Haplobiontic life cycle :

♦ This is exhibited by Schizosaccharomyces octosporous.

♦ In this species, the diplophase is very short as it is represented by zygote cell only. Most of the life cycle is represented by haplophase.


Haplobiontic life cycle of S. octosporus

Diplobiontic life cycle :

  • This is exhibited by Saccharomycoides ludwigii which is heterothallic.
  • The diploid phase is dominant and haploid phase is very short.


Diplobiontic life cycle of S. ludwigii

Haplo - diplobiontic life cycle :

  • This is exhibited by Saccharomyces cerevisiae. It has haploid as well as diploid cells.


Haplo-diplobiontic life cycle of S. cerevisiae

Agaricus (Mushroom)

Systematic Position :

Division : Eumycota

Subdivision : Basidiomycotina

Class : Basidiomycetes

Order : Agaricales

Family : Agaricaceae

Genus : Agaricus

Occurrence : It is saprophytic fungus which grow on the ground in the field and lawns, woodlogs and manure piles. A-campestris is the most common form of mushroom which being edible is also cultivated.

Vegetative structure

The primary mycelium is formed of the uninucleate basidiospores. Hyphae are uninucleate, septate which become dikaryotic after plasmogamy. Monokaryon or haplomycelium developing basidiospores is short lived and dikaryon or heterokaryon mycelium is perennial in nature.

Mycelium is septate and the septa are of dolipore type.

The dikaryotic mycelium form a circular colony inside the soil covering an extensive area the hyphae form rhizomorphs bearing fruiting bodies. They appear in the form of fairy rings.

Reproduction :

Asexual reproduction : Most of the species of Agaricus do not reproduce asexually however a few species e.g. A-campestris do produce intercalary or terminal chlamydospores.


Agaricus : Primary mycelium, dikaryotyzation and secondary mycelium

Sexual reproduction : It occurs by somatogamy which involves hyphal fusion of two monokaryotic hyphae.


Agaricus : T.S. pileus and L.S. of gill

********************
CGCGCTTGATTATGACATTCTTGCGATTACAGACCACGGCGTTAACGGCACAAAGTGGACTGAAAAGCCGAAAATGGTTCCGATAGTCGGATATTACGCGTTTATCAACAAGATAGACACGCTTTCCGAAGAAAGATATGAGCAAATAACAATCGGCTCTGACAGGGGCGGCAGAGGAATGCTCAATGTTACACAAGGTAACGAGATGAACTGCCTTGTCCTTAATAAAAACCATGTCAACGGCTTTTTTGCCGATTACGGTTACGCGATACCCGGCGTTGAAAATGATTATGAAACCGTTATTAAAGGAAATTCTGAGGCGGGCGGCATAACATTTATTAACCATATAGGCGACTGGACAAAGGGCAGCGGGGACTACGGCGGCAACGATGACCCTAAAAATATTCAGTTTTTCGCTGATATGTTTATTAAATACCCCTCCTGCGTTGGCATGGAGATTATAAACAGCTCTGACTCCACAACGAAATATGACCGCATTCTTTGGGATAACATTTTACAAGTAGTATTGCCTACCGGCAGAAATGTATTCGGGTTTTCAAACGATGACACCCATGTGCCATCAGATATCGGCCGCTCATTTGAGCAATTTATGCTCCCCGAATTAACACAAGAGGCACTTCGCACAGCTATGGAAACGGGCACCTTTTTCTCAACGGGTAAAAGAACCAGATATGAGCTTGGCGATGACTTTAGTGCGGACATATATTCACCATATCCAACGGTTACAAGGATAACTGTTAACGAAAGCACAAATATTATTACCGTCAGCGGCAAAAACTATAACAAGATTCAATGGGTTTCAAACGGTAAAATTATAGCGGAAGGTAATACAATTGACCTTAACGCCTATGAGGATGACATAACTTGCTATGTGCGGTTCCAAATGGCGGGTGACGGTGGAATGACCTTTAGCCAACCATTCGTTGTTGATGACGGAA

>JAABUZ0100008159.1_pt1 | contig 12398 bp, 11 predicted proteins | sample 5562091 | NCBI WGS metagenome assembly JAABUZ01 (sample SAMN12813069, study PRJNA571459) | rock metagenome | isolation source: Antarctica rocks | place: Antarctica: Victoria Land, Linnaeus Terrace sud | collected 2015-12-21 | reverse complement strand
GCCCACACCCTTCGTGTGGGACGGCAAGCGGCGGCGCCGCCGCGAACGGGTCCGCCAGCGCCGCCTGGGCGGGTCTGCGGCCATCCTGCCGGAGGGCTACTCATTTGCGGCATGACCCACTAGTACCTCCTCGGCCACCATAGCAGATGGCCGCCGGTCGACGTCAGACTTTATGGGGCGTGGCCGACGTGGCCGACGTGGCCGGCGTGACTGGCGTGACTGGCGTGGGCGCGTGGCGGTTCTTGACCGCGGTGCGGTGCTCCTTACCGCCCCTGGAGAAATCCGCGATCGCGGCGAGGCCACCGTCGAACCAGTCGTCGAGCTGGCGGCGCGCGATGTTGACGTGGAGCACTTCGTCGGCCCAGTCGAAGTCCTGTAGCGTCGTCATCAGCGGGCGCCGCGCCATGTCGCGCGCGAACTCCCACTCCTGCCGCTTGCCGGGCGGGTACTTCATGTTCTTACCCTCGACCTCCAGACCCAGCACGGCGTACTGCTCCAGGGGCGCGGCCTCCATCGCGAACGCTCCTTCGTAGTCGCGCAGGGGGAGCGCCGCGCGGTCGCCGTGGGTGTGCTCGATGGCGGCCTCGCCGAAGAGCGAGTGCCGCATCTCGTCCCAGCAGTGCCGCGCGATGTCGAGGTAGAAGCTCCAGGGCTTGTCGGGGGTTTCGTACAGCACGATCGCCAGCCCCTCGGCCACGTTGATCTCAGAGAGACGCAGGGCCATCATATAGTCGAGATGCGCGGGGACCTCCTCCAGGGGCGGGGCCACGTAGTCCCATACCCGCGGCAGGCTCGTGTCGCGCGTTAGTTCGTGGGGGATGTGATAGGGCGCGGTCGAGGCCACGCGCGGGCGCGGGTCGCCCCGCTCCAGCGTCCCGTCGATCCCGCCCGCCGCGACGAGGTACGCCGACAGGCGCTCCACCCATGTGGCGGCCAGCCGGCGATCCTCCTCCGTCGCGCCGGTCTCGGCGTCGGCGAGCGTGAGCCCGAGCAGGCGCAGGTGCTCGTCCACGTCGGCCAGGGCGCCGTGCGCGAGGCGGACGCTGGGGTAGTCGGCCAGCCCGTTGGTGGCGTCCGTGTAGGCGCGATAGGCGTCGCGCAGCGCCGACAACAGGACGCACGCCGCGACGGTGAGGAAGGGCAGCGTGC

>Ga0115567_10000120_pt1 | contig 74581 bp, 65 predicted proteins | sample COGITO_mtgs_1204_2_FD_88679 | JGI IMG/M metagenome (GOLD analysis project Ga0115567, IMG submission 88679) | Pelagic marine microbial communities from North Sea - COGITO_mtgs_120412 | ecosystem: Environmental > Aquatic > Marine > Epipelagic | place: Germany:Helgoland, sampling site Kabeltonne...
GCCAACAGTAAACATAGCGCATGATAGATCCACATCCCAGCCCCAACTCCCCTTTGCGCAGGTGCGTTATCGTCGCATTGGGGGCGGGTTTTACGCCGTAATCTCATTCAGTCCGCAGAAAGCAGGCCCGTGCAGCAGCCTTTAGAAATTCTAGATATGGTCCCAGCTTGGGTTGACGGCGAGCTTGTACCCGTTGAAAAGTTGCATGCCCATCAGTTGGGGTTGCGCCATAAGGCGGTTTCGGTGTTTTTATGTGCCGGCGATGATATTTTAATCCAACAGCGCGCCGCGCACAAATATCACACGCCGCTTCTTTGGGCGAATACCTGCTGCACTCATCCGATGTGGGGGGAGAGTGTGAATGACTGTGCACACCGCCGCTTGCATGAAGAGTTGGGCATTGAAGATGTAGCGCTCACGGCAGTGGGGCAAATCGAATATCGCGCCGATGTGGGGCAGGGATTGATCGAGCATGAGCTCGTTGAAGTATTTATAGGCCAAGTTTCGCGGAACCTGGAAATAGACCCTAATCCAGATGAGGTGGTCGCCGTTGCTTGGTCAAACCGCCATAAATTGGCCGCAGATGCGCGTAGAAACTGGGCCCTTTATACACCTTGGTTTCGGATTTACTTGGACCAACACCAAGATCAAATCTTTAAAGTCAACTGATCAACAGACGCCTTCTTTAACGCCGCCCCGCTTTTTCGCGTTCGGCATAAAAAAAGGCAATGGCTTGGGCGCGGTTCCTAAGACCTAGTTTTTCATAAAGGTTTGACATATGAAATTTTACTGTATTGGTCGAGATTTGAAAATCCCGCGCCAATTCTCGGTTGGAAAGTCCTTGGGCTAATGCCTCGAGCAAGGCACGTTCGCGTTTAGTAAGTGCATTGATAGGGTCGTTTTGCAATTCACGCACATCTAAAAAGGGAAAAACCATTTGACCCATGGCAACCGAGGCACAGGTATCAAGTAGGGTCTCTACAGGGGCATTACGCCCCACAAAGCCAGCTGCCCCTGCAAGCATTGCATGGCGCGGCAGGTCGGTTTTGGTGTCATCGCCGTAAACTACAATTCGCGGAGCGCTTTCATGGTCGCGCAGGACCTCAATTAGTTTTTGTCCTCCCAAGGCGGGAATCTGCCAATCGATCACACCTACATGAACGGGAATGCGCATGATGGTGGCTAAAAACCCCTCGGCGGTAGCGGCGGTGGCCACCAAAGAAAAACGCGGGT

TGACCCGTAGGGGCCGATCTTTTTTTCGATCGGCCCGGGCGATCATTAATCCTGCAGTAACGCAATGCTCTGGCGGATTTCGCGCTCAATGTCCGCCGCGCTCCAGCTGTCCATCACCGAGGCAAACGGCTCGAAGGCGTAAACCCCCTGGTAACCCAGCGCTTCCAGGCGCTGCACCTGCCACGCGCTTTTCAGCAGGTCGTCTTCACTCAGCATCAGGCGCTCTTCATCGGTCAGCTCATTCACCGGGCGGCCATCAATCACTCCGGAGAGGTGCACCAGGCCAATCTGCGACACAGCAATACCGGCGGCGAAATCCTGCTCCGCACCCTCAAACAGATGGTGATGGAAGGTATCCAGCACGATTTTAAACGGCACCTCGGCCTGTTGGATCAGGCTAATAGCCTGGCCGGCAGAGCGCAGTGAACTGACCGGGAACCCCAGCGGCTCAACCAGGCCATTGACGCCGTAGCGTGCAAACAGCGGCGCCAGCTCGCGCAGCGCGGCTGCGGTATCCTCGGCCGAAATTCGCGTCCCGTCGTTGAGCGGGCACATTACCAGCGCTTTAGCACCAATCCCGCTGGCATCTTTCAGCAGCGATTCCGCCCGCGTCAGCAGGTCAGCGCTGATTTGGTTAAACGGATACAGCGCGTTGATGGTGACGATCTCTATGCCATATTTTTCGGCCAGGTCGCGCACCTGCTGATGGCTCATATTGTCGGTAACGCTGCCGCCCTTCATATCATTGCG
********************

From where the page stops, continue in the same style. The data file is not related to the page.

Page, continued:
Agaricus : Topographical representation of life cycle

Development of Basidiocarp :

The dikaryotic mycelium bears fruiting bodies called basidiocarp, differentiated into stipe and pileus having gills on underside.

The stipe bears a membranous ring called annulus. In a section, the gill shows central  trama and a next zone of sub-hymenium covered with a fertile layer, the hymenium.

The hymenium consists of palisade like layer of club shaped cells called basidia.

The young basidium containing dikaryon undergoes karyogamy to form synkaryon.

The synkaryon divides meiotically to form four haploid nuclei which develop into basidiospores borne externally on ‘sterigmata’.

The basidiospores on liberation germinate to form primary mycelium.


Vegetative Reproduction

Fragmentation : Breaking of thallus into small fragments each of which regenerates to form a new thallus.

Soredia : These are grey coloured powder like formation present on the surface or margin of thallus. Each soredia consist of a small mass of hyphae in which several algal cells are entangled. On dispersal they form new thalli.

Isidia : These are small papillate outgrowth of blackish colour arising from the surface of the thallus. They also contain algal and fungal components. They are covered by a cortex. They are supposed to be photosynthetic in function but also participate in vegetative propagation.

Progressive death and decay of the posterior regions and growth in the anterior leads to the formation of new plants.

Economic importance of Lichens :

Pioneers of vegetation : The lichens are considered as pioneers in initiating a xerarch plant succession on the rocks. Crustose being the first, followed by foliose and finally fruticose lichens. They also initiate weathering of rocks into soil particles.

As food and fodder : Reindeer mass (Cladonia rangiferina), Iceland moss (Cetraria islandica), Lecanora, Parmelia.

In Tanning and dyeing : Orchil or cudbear obtained from species of Roccella and Lecanora. Litmus, used as an indicator for acidity is also derived from Roccella.

In Cosmetics and Perfumes : The aromatic substances present in the lichen thalli are used for making perfume goods. Some species of Evernia and Ramalina yield essential oils.

In brewing and distilling: Some alcohols are prepared from Lichens eg. Cetraria islandica.

In Medicine : Lobaria pulmonaria is used for lung troubles, Usnea barbata for strengthening hair and for uterine ailments. Xanthoria parientina is used in Jaundice and Parmelia saxatilis for epilepsy. Peltigera canina is used against hydrophobia.

Indicators of air pollution : Lichens are very sensitive to SO2 and die at higher levels of SO2 i.e. they indicate SO2 pollution.